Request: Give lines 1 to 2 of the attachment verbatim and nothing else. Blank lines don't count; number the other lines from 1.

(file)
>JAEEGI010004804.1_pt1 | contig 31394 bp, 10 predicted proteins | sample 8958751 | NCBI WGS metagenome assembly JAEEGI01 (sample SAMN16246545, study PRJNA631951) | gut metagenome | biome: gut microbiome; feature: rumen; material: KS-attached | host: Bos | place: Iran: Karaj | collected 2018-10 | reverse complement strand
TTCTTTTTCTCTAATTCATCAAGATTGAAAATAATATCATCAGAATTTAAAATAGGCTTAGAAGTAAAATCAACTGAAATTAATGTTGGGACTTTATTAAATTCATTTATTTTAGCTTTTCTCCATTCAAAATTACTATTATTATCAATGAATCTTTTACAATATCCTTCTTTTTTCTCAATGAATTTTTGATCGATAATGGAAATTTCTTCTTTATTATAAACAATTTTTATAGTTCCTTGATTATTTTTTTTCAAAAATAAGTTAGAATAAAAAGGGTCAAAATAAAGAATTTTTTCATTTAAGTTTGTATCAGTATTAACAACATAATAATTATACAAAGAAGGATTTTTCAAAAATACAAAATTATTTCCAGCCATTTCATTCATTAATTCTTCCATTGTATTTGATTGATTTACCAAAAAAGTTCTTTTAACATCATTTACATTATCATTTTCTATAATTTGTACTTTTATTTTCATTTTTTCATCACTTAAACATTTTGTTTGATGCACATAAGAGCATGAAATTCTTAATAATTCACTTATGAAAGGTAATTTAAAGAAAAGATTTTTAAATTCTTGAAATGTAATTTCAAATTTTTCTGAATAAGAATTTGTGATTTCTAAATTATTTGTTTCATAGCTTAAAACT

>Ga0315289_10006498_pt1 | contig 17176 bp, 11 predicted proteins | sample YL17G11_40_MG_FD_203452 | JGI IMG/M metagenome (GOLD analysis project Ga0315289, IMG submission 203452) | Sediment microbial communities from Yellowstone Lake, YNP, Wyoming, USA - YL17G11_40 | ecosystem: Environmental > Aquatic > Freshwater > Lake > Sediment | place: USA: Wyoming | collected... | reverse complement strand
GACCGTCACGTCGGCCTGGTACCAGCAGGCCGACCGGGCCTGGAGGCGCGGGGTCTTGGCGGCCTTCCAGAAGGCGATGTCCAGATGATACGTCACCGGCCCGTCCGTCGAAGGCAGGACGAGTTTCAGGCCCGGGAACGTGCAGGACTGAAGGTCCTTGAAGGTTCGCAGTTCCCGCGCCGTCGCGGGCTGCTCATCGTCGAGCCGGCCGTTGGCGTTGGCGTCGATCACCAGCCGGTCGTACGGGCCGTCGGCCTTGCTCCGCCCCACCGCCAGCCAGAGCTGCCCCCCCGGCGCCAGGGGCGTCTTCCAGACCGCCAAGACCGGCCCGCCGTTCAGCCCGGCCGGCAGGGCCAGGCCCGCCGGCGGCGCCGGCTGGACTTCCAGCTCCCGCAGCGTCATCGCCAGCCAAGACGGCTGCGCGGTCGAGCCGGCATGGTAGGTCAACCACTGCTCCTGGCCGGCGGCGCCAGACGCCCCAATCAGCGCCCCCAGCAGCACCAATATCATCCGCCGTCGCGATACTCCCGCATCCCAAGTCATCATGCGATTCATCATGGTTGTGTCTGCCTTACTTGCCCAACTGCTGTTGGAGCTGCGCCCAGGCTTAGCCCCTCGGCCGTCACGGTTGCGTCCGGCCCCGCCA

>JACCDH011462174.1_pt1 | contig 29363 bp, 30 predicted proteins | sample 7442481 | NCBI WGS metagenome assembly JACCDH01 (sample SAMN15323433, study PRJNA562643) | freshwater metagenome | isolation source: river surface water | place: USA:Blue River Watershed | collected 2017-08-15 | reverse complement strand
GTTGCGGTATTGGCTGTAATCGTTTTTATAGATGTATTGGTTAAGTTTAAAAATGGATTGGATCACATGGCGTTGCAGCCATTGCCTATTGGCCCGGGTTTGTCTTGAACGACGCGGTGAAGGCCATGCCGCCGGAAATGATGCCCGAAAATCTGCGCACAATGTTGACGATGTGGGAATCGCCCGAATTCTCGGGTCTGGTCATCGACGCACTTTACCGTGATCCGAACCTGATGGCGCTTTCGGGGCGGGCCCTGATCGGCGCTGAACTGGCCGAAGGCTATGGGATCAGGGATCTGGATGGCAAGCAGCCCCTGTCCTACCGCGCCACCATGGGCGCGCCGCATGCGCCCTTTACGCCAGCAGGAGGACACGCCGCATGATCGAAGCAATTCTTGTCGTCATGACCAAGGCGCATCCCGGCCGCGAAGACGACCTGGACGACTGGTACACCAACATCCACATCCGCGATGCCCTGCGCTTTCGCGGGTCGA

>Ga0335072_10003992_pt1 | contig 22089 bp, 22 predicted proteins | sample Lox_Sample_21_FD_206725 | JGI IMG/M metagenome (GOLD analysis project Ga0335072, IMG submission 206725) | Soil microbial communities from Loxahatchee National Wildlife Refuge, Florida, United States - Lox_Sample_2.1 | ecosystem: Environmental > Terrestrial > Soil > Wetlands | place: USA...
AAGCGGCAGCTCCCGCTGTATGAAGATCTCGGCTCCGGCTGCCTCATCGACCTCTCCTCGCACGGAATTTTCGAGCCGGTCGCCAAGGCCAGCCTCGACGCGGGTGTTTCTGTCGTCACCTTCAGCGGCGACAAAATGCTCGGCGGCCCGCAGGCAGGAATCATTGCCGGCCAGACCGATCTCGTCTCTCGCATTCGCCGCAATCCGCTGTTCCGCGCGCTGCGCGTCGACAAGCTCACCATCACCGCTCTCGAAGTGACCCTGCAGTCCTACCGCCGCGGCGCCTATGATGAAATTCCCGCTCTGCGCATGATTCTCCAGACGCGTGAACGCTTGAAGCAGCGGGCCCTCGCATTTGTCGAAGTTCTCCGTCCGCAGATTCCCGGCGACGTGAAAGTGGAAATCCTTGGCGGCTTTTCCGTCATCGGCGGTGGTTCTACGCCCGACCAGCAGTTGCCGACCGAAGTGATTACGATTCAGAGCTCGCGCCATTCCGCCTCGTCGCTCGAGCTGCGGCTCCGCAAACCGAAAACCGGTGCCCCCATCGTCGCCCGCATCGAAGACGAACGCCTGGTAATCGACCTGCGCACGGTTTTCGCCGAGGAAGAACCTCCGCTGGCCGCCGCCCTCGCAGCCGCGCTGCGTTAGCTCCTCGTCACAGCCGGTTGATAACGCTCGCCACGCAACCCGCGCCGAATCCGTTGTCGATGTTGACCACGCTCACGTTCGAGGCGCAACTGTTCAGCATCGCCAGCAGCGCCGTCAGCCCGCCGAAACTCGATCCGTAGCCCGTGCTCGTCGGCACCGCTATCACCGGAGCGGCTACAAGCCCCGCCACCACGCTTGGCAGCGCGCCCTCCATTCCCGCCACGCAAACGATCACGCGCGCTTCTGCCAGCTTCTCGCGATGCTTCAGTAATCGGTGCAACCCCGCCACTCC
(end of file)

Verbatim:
>JAEEGI010004804.1_pt1 | contig 31394 bp, 10 predicted proteins | sample 8958751 | NCBI WGS metagenome assembly JAEEGI01 (sample SAMN16246545, study PRJNA631951) | gut metagenome | biome: gut microbiome; feature: rumen; material: KS-attached | host: Bos | place: Iran: Karaj | collected 2018-10 | reverse complement strand
TTCTTTTTCTCTAATTCATCAAGATTGAAAATAATATCATCAGAATTTAAAATAGGCTTAGAAGTAAAATCAACTGAAATTAATGTTGGGACTTTATTAAATTCATTTATTTTAGCTTTTCTCCATTCAAAATTACTATTATTATCAATGAATCTTTTACAATATCCTTCTTTTTTCTCAATGAATTTTTGATCGATAATGGAAATTTCTTCTTTATTATAAACAATTTTTATAGTTCCTTGATTATTTTTTTTCAAAAATAAGTTAGAATAAAAAGGGTCAAAATAAAGAATTTTTTCATTTAAGTTTGTATCAGTATTAACAACATAATAATTATACAAAGAAGGATTTTTCAAAAATACAAAATTATTTCCAGCCATTTCATTCATTAATTCTTCCATTGTATTTGATTGATTTACCAAAAAAGTTCTTTTAACATCATTTACATTATCATTTTCTATAATTTGTACTTTTATTTTCATTTTTTCATCACTTAAACATTTTGTTTGATGCACATAAGAGCATGAAATTCTTAATAATTCACTTATGAAAGGTAATTTAAAGAAAAGATTTTTAAATTCTTGAAATGTAATTTCAAATTTTTCTGAATAAGAATTTGTGATTTCTAAATTATTTGTTTCATAGCTTAAAACT